Old Tokyo Station is still used as a part of present Tokyo Station, with preserved exterior and renovated interior. It was constructed in front of the Imperial Palace and completed in 1914. The start of its construction was delayed due to Sino-Japan War and Russo- Japan War, and shifted into high gear from 1908 after the end of those wars. The station, inevitably, has been a witness of many historic events and showing various expressions over the years.
In above photos, (1) is of the Great Kanto Earthquake in 1923. There are so many bills that were stuck for searching individuals who were missing. (2) is of destroyed station after the US airstrikes in the WWII. (3) is of the crowd going into chaos at december 20, 2014, which was led to by the launching of 100th anniversary prepaid card for establishing Tokyo Station. (3) is clearly expressing that Japan is in the state of peace enduring long. If people from other countries had seen it, they would have thought it was something like bank's bankruptcy.
Here is the prepaid card causing that uproar. the people gathering around the station included those who wanted the card for the purpose of resale as well as rail funs - both of them had a motive to become enthusiastic. While Japanese people recently have been applauded for their composed and calm manner in tough situations such as earthquakes, the fact that just mere prepaid cards have caused uproar can only be said as funny. That circumstance was covered in the news throughout Japan.
Leaving that aside, Tokyo Station has two different faces on its east side and west side. The east side is called 'Yaesu' and the west side is called 'Marunouchi'. And they also can be said as the new and old faces of the station. While old Tokyo Station constructed with red bricks stands on the west side, namely, Marunouchi side, new Tokyo Station faces to the east side, Yaesu side. And the Japanese Imperial Palace faces to the west side. On the other hand, Yaesu side faces to downtown.
As a means of transferring, motor coach is a cheap but interesting option, especially for transferring between Tokyo and Osaka. Since its inside is designed in accordance with Japanese's size, foreign tourists, especially white and black people, may feel it tight a little bit. So it is very important to choose three-column seat type. There also are four-column seat type buses, and if you choose one of them, you will experience stressful tour in those buses.As for operating hours, the buses operating between Osaka and Tokyo typically take about 8 hours, having two or three break times at rest areas on the highway which takes about 15minutes. The most significant issue about the operating time, however, is that there are overnight bus and daytime bus. For foreign travelers, I would like to recommend the daytime bus because it offers you various sceneries including Mount Fuji. Of course you need to reserve a window seat to enjoy those sceneries and frequently chatting with your folks is against manners.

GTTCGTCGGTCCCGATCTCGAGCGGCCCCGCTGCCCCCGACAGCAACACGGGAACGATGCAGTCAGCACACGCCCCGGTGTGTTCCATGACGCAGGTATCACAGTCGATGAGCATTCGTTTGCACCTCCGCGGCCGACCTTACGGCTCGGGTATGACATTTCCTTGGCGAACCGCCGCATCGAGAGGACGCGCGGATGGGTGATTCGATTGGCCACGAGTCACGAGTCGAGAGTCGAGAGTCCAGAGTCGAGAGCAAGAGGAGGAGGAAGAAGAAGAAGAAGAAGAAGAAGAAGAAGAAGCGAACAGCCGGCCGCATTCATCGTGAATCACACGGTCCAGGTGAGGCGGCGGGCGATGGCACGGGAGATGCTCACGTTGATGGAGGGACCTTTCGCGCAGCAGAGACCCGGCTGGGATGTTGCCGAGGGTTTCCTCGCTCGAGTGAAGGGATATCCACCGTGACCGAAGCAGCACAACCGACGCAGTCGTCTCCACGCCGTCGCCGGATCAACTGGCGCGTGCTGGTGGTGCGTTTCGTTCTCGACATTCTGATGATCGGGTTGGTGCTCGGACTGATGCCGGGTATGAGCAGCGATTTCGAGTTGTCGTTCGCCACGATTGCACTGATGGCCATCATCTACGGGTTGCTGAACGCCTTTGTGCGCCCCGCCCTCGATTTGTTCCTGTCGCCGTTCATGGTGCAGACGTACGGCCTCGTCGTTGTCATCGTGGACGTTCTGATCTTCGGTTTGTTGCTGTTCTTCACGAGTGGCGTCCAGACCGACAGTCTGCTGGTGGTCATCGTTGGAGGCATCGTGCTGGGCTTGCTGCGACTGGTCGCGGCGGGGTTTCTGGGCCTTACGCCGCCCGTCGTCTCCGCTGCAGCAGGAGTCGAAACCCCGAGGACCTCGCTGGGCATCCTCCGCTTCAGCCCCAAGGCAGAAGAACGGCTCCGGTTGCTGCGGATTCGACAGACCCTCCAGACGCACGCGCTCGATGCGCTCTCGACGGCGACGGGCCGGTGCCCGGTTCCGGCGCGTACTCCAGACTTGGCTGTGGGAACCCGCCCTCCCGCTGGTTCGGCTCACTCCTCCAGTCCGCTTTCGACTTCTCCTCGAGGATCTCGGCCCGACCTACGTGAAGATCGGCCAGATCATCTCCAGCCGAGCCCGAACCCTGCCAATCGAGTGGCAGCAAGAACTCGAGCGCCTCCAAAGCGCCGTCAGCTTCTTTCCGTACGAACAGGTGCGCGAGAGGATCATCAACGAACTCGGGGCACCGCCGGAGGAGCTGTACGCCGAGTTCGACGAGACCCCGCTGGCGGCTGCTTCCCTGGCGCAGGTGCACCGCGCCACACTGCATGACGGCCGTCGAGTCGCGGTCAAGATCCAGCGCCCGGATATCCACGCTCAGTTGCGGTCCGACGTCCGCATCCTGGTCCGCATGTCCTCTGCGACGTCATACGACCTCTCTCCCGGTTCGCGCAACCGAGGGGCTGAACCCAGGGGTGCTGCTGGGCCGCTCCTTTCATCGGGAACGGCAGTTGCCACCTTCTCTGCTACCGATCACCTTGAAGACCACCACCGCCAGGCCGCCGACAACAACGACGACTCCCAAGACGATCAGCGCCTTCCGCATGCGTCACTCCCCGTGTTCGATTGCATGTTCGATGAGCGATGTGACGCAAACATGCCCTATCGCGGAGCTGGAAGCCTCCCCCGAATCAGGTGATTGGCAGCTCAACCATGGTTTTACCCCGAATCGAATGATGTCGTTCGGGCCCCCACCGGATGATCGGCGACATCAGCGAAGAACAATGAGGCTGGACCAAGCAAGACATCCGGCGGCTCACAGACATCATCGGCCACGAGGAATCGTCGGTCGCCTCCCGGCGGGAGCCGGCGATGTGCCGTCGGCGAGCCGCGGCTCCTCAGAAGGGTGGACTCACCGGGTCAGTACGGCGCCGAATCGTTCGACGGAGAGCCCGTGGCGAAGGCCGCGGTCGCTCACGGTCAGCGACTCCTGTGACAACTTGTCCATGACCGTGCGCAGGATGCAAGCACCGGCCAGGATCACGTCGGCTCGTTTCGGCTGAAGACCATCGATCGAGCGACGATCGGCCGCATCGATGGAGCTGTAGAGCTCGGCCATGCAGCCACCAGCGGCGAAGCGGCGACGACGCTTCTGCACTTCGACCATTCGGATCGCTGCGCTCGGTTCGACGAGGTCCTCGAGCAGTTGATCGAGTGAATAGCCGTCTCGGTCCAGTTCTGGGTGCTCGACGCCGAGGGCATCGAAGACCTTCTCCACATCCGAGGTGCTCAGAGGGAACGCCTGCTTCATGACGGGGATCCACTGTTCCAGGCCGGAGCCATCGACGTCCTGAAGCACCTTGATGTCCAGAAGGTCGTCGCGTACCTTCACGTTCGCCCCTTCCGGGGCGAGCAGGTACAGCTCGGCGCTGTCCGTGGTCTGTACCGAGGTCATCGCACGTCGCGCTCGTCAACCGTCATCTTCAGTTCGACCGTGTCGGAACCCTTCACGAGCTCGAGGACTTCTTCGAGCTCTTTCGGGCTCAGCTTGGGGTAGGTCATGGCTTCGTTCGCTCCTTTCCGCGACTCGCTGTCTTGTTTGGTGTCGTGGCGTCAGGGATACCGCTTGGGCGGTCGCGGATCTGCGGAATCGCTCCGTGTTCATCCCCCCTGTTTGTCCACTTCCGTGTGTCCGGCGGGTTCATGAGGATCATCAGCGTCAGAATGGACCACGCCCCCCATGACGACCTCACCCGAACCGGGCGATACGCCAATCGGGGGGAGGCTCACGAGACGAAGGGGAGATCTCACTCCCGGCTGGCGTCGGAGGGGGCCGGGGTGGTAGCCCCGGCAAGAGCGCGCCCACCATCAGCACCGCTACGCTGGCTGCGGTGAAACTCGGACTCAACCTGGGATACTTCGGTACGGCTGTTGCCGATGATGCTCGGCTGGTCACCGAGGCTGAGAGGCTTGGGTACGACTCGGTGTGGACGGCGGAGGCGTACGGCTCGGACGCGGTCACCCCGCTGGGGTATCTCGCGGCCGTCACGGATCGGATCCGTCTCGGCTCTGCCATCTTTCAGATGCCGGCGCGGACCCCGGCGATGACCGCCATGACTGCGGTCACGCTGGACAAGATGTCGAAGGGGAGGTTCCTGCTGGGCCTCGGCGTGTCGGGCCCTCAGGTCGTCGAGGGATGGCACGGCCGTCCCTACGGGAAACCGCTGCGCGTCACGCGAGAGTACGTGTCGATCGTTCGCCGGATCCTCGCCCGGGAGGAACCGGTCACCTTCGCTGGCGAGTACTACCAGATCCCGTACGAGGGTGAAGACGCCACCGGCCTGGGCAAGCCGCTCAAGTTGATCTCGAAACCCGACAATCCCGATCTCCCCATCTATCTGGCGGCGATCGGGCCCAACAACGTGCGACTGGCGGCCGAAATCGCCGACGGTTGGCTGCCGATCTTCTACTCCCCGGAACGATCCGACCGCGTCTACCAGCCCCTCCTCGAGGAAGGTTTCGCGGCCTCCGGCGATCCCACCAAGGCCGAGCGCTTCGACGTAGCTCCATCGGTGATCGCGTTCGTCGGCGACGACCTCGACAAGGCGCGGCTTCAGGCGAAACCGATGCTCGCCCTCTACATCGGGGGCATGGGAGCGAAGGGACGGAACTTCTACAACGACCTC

Leaving that aside, Old Tokyo Station was planed by Tatsuno Kingo, the Japanese architect who was called the father of modern architecture in Japan at that time. However, there had been another architect from germany, Franz Baltzer. He is not so much an architect but a railway engineer who had been employed by government for Japan's modernization. He, in fact, originally had been committing to planning railway network centering on Tokyo.
Baltzer later had come to be committed to planning Tokyo Station. Since being interested in Japanese architecture, he attempted to employ Japanese-style design into the appearance of Tokyo Station. Specifically, the designs of shrines, temples, and castles were mixed and introduced to its design. He also wanted to say through the design that Japanese should be proud of their own cultures instead of submissively copying European or Western cultures.
Franz Baltzer's Plan of Tokyo Station
However, a Japanese architect Tatsuno Kingo, who actually was to plan the Tokyo Station, criticized his plan, saying it looks like as if an European woman dresses her hair in Japanese style and puts on Japanese sandals just out of curiosity: his remark means that Baltzer's plan doesn't reflect genuine Japanese design precisely and therefore, it's a superficial imitation of it. After that, Tatsuno had charge of the planning Tokyo station, and he made a plan that employed the Renaissance style.